Implementing patient-reported outcomes in clinical decision-making within knee and hip osteoarthritis: an explorative reviewNatasha Lee Sørensen, Lianna Hede Hammeken, Janus Laust Thomsen & Lars Holger Ehlers
In the past few decades, there has been an increasing focus on the importance of patient involvement in the health care system. Patient participation executed through patient-reported outcomes (PROs) and the integration of such into clinical practice has been framed as positive for patients, care providers, and the health care system as a whole. This review aims to elucidate and discuss the current and future use of PROs in clinical practice and to identify the most common types of PRO measures (PROMs) used for patients with hip or knee osteoarthritis in different treatment settings.
The following databases were searched: PubMed, Embase, CINAHL, Scopus, the Cochrane Library, and EconLit. For inclusion in the study, studies had to cover either knee or hip osteoarthritis and report on PROs. The type of PROM, treatment setting, and study design of each included study were extracted from their respective abstracts. Additionally, the full text of studies concerning PROs as an integrated part of clinical practice was examined and information on the year of publication, study design, topic, and use of PROMs was extracted.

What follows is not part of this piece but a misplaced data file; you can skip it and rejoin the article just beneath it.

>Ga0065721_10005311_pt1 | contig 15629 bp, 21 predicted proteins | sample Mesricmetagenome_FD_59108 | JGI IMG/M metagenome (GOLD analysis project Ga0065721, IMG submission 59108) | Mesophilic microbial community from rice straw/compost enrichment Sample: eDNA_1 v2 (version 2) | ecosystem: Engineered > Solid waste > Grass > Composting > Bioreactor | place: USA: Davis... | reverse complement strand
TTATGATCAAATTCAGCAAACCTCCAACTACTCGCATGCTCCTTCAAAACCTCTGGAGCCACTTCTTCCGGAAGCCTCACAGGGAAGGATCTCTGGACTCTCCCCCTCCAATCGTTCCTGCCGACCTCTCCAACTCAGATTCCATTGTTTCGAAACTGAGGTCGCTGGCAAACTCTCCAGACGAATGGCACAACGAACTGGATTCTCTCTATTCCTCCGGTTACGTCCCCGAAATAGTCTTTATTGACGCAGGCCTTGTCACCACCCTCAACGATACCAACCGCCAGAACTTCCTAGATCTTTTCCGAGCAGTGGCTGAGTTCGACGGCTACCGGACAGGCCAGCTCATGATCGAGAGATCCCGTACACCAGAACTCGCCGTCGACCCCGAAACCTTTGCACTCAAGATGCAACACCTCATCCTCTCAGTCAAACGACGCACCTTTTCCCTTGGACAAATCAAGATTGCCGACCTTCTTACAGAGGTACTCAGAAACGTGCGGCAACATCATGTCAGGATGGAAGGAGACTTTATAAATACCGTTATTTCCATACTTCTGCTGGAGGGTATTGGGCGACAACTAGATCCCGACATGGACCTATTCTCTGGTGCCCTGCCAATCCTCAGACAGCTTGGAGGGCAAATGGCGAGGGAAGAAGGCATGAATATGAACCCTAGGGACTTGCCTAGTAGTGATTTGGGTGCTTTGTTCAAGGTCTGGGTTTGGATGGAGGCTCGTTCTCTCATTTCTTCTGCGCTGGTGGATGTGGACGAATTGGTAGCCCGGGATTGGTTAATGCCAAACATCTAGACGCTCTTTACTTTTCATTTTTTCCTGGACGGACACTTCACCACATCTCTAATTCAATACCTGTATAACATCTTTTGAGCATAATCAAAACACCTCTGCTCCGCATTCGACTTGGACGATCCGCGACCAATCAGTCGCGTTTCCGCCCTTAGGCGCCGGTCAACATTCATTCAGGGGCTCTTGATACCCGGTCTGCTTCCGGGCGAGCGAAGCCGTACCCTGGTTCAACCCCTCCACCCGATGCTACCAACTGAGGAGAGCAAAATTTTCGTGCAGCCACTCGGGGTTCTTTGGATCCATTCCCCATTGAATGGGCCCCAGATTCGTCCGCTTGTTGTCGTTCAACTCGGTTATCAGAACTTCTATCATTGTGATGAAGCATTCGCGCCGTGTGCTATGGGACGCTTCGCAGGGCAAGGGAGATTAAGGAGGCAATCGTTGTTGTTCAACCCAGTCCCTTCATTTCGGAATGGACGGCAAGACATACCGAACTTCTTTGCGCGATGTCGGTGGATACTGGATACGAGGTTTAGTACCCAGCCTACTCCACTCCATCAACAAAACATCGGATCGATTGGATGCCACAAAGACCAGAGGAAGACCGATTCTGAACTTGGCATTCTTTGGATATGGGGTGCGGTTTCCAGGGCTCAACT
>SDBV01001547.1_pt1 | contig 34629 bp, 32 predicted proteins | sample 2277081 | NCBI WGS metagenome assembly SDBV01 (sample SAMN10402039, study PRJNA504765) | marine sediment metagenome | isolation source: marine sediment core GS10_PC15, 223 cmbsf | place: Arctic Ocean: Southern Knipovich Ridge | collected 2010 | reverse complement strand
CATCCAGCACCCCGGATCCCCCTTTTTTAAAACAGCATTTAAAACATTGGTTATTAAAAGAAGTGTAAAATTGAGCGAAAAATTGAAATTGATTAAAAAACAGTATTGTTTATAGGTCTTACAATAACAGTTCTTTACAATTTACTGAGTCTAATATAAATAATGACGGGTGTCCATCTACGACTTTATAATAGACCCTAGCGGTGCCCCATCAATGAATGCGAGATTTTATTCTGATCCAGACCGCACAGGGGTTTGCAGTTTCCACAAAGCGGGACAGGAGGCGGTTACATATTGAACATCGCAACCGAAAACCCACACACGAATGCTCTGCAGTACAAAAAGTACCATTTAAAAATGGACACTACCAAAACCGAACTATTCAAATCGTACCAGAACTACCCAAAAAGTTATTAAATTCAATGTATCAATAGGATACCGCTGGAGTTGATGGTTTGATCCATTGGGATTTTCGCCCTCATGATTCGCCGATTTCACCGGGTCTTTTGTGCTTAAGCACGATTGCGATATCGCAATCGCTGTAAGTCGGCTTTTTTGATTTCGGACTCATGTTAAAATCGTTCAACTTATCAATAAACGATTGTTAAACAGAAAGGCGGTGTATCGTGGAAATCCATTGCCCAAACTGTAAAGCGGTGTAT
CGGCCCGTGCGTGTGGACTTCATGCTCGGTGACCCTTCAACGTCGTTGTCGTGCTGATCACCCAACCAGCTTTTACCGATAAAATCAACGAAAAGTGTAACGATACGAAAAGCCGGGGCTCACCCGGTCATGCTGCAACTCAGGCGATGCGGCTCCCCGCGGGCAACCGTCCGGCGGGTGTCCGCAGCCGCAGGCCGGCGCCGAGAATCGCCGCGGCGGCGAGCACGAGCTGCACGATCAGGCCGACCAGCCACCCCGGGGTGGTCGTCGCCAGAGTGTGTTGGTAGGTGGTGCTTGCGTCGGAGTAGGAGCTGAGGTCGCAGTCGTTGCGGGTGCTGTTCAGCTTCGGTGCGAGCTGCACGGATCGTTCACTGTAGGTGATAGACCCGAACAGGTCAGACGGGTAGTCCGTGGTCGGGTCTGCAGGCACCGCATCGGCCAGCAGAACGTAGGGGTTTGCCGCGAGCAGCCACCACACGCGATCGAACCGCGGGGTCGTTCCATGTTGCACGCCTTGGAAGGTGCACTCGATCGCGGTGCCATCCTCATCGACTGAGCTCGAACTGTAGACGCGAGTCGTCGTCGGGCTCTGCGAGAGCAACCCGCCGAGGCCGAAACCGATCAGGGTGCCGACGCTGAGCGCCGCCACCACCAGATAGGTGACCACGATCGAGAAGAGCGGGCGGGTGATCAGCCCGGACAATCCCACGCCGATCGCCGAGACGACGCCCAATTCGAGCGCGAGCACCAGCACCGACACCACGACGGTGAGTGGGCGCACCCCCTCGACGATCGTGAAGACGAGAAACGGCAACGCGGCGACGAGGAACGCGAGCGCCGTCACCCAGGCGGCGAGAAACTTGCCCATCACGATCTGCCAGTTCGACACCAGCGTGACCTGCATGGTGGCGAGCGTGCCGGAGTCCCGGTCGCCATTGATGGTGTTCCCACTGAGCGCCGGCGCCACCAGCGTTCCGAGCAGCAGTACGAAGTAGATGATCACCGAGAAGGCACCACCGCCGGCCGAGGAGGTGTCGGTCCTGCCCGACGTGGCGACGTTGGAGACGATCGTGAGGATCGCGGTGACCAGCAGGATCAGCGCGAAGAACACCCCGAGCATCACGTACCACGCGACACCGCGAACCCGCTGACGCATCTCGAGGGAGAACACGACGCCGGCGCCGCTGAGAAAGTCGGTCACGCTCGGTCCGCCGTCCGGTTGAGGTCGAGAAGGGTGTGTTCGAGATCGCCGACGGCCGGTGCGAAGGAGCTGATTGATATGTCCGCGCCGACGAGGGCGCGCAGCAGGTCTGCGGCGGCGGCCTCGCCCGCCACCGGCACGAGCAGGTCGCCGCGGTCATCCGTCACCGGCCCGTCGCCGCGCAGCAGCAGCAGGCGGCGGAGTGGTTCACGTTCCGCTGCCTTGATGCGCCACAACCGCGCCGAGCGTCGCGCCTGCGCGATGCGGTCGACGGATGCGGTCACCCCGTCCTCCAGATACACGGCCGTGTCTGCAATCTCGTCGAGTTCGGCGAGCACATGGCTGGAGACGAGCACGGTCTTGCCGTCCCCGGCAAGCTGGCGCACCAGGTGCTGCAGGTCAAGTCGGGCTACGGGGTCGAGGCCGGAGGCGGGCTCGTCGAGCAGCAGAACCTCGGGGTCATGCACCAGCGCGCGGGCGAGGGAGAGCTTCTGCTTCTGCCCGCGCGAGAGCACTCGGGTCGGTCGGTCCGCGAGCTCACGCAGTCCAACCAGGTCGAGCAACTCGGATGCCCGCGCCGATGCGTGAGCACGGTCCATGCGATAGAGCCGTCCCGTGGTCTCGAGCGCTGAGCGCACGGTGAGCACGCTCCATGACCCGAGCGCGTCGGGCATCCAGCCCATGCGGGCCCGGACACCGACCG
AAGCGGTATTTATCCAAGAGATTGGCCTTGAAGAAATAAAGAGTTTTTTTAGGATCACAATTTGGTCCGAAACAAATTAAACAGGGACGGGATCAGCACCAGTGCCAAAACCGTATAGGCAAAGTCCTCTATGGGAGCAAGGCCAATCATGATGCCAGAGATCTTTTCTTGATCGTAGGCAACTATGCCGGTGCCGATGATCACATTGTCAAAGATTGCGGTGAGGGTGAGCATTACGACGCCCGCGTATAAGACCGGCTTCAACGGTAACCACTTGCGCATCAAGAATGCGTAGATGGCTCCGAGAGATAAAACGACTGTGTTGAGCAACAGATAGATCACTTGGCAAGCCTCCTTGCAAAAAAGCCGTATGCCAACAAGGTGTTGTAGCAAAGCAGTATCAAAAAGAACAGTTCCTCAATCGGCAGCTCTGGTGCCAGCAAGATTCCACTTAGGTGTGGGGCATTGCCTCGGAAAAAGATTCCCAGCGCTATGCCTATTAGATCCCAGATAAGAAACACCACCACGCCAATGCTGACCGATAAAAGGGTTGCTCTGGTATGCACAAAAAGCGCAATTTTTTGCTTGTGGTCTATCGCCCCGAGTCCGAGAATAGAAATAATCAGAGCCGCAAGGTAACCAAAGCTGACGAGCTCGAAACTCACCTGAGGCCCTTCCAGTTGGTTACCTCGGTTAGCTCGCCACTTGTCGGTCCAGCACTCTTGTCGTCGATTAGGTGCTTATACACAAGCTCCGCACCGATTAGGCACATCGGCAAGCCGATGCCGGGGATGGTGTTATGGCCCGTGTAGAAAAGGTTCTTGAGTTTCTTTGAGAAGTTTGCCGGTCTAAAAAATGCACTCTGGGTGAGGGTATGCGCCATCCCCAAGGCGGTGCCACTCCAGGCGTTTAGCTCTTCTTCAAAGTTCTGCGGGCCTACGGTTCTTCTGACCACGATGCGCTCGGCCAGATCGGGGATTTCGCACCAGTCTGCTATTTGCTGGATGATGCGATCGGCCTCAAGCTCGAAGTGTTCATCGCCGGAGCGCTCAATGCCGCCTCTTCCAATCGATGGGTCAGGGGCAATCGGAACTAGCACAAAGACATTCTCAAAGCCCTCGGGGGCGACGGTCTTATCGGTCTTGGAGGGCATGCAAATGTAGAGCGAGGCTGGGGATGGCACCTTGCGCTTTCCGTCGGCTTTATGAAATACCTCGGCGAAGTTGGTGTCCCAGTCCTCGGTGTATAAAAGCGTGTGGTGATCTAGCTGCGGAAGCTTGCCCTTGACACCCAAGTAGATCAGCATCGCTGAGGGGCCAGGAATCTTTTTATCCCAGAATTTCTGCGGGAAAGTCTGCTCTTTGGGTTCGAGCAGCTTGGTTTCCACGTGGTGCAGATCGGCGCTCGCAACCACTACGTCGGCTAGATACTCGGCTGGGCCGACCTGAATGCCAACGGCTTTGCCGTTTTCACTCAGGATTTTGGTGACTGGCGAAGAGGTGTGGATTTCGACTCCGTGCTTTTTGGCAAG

It was found that only two pilot studies reported on the use of PROs as an integrated part of patient treatment within hip or knee osteoarthritis. In 349 studies, a total of 38 different PROMs relevant for patients with either hip or knee osteoarthritis were identified. The EQ-5D, WOMAC, and VAS questionnaires were the most commonly reported generic, disease-specific, and domain-specific PROMs, respectively. However, a large variation in the use of different PROMs both within and between surgical and nonsurgical settings was found.
Limited evidence on the use of PROs as an integrated part of clinical practice for patients with hip and knee osteoarthritis was found. Further research is necessary to clarify the effects on patient outcomes of using PROs in clinical practice. In addition, there is limited agreement on a joint standard for the use of PROMs both within and across the sectorial boarders. Further exploration of PROMs to generate future standardisation is suggested.